You can be a loser at the game of social ostracism

Now you can play Cyberball — a computer game that psychology researchers use to study the effects of social ostracism and hurt feelings. Normally, the game is played by test subjects who are hooked up to some kind of brain scanning system and who are told that they are playing against other test subjects in other rooms. In reality, they (and now you!) are playing against a computer program that is designed to exclude you and make you feel unwelcome. Why would someone design such a thing? For science! Of course. (Via Rowan Hooper)


  1. Um, I don’t feel so good after playing that a few times.  The others are … mean.  They wouldn’t even look at me, and I throw so well.  And catch.  But one of them catches left-handed and throws right, which makes him (it?) intriguing.

    I’m left feeling somewhat empty, but happy and contented that they have to exist forever on the internet.  May they goddamn rot.

  2. Anonymous user who wouldn’t throw it to science fan here: I only clicked the same user over and over again because this game has no scores or challenges, and is altogether quite atrocious. The interest just wasn’t there.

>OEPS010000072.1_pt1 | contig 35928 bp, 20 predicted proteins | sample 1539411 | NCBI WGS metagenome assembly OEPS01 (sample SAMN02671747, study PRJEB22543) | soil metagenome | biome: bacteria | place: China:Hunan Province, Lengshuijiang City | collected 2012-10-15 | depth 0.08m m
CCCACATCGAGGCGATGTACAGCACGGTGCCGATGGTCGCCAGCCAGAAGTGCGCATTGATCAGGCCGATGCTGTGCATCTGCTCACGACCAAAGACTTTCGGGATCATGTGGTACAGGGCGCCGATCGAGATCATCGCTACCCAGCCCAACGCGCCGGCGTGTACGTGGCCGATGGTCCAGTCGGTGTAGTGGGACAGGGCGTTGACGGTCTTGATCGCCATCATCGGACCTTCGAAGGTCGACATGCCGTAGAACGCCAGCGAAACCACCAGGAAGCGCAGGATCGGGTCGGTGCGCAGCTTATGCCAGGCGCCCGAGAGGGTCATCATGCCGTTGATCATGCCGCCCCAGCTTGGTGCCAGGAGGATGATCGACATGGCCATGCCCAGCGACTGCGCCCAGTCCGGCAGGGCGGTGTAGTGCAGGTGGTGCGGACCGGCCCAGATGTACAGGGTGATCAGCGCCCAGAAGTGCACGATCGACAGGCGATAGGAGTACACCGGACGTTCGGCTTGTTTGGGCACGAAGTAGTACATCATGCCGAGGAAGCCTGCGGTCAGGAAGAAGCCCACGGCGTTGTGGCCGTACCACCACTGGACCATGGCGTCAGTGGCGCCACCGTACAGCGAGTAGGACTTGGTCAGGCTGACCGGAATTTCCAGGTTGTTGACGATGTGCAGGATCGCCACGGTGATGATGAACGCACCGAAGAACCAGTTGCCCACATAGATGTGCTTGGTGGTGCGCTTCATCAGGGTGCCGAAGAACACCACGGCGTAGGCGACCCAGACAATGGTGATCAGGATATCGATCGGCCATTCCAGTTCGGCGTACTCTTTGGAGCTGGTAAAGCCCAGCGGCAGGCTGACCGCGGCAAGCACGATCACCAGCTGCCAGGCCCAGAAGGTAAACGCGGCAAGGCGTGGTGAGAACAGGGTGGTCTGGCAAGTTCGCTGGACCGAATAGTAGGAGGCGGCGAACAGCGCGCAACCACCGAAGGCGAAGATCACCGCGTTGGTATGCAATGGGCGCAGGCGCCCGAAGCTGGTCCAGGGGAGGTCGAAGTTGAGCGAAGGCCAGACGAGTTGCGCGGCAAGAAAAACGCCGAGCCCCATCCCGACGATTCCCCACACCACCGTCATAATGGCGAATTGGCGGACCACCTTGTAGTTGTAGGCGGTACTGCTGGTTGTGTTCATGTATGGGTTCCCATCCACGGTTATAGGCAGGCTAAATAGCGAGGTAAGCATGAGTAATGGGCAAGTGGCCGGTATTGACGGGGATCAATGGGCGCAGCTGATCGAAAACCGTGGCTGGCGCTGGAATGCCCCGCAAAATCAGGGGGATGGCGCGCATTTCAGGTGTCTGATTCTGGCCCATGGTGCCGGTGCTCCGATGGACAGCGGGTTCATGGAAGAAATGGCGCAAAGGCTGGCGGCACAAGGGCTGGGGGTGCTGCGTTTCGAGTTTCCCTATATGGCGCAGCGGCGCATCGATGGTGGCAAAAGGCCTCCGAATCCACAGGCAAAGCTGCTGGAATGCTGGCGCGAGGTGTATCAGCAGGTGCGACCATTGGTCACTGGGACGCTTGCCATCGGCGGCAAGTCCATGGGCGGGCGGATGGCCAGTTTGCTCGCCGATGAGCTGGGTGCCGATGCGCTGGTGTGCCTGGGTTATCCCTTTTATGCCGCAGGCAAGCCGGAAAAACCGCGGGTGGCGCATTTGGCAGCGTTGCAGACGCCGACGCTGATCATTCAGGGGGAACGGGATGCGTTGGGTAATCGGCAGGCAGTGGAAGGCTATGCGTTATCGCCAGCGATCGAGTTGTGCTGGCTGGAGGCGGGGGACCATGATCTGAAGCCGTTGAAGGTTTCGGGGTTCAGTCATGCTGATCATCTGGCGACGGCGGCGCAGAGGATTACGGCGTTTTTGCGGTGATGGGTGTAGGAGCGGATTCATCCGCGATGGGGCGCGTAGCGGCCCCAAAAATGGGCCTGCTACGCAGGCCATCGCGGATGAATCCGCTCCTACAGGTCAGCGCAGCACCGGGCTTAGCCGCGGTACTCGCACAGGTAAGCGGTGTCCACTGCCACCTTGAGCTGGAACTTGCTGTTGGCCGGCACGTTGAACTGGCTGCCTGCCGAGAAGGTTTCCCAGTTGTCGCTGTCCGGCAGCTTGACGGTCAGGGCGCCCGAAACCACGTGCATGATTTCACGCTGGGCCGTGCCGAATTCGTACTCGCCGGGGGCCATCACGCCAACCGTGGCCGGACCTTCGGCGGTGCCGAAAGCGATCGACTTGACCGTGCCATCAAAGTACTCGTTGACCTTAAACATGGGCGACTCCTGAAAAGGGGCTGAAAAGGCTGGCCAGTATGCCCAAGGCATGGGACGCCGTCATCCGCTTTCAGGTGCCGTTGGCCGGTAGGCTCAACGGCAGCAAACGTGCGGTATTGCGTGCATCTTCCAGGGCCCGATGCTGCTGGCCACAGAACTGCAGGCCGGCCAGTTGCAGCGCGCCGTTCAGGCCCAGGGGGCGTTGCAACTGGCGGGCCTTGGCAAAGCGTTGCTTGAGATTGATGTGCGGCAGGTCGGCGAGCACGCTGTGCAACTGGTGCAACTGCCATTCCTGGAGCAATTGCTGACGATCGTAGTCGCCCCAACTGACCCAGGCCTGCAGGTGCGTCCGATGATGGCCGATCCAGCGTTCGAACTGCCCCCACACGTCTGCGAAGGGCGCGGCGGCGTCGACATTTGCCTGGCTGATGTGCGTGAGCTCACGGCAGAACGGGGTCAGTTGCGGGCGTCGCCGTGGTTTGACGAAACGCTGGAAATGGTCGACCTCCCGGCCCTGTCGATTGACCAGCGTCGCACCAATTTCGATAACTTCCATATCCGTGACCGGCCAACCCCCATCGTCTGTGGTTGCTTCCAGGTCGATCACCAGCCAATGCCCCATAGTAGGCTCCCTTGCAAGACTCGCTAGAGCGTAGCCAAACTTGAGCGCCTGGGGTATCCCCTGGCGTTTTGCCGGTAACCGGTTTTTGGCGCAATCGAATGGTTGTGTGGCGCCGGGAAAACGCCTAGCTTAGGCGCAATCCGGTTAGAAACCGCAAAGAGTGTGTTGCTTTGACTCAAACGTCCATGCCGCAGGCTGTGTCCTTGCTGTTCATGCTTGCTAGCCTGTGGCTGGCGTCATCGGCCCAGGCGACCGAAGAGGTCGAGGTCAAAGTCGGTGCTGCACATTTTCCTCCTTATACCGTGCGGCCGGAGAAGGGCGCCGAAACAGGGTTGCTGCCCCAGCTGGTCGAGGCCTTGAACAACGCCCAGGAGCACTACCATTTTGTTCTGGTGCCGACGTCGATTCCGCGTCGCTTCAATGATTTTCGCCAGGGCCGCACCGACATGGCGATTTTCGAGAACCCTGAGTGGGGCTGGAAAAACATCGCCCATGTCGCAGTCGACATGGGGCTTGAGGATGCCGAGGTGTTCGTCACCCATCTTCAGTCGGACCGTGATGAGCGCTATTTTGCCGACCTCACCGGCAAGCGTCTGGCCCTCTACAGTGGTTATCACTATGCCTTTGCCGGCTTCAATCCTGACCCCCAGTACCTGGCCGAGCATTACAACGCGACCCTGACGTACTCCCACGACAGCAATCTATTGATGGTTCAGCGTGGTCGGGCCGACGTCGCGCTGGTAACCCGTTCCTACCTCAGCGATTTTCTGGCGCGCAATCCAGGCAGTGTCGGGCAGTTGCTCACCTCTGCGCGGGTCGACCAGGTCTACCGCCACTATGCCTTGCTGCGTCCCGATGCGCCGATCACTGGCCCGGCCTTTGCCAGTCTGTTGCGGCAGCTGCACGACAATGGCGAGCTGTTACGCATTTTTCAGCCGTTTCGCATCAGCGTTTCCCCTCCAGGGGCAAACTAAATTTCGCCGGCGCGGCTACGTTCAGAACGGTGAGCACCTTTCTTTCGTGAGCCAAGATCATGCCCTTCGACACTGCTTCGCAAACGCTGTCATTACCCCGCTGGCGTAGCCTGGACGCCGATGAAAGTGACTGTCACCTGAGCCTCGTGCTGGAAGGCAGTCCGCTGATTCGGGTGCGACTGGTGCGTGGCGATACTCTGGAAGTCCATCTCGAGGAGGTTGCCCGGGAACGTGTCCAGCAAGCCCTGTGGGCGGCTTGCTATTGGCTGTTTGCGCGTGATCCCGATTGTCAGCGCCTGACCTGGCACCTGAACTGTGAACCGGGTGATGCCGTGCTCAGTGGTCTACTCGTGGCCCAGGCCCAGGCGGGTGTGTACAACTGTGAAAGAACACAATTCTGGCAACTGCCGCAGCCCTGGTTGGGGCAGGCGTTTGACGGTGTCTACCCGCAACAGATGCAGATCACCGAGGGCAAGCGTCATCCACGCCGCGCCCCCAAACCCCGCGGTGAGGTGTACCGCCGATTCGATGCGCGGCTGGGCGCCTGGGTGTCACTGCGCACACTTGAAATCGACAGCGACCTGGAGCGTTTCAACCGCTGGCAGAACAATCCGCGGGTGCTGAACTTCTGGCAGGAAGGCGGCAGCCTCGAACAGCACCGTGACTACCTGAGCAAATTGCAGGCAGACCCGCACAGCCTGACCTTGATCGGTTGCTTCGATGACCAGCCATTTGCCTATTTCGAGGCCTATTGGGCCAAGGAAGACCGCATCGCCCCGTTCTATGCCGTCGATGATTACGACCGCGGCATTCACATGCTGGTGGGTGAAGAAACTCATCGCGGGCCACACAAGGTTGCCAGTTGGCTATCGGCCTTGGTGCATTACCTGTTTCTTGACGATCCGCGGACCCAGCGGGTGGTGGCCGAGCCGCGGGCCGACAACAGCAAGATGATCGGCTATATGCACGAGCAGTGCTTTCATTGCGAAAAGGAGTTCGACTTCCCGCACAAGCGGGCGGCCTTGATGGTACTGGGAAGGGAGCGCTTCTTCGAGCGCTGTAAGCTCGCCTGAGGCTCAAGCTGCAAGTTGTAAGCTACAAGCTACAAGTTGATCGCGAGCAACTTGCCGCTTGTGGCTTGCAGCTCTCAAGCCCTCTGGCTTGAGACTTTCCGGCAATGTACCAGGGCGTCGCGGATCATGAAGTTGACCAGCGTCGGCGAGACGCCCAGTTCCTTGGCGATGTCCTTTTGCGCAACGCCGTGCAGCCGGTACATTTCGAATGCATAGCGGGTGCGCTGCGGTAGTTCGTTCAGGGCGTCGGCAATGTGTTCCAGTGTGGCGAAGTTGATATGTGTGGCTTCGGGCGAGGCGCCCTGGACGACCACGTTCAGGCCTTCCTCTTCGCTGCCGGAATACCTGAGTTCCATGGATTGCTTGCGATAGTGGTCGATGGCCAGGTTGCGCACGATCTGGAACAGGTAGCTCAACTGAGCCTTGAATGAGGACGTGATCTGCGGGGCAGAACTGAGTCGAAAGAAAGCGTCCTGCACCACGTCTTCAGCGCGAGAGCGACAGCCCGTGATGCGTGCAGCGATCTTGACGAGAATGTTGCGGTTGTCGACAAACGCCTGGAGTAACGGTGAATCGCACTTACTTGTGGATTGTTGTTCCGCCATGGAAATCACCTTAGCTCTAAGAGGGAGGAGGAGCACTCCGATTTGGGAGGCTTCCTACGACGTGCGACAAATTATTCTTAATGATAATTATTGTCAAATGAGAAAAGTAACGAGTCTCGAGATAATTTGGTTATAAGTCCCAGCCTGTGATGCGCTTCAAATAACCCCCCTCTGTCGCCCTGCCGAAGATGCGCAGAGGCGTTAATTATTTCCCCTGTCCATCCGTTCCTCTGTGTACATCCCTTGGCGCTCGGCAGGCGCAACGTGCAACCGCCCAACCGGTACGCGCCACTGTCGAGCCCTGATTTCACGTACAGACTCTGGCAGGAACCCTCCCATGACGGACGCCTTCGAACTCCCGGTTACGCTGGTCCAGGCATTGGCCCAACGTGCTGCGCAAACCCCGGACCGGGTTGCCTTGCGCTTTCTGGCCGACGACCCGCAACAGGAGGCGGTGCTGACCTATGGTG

Yours truly,
    Washington Irving

  3. Excellent. They totally let me win, allowing me to have the least number of catches in the allowed time. I felt so appreciated and loved!

  4. If I hadn’t known in advance that it was a social study, I would have just thought the game was bugged. 

  5. Well, now that I’ve got the ball, I’m going to get some breakfast.  Make those bastards wait.

  6. Cyberball is totally amazing.  Though its not fun at all, what it reveals about human nature is profound.  I just finished editing a feature doc called Reject, that follows the scientists including Kip Williams, Naomi Eisenberger, Matthew Lieberman, Nathan DeWall, and Ethan Kross as they reveal the deep impact of social rejection.

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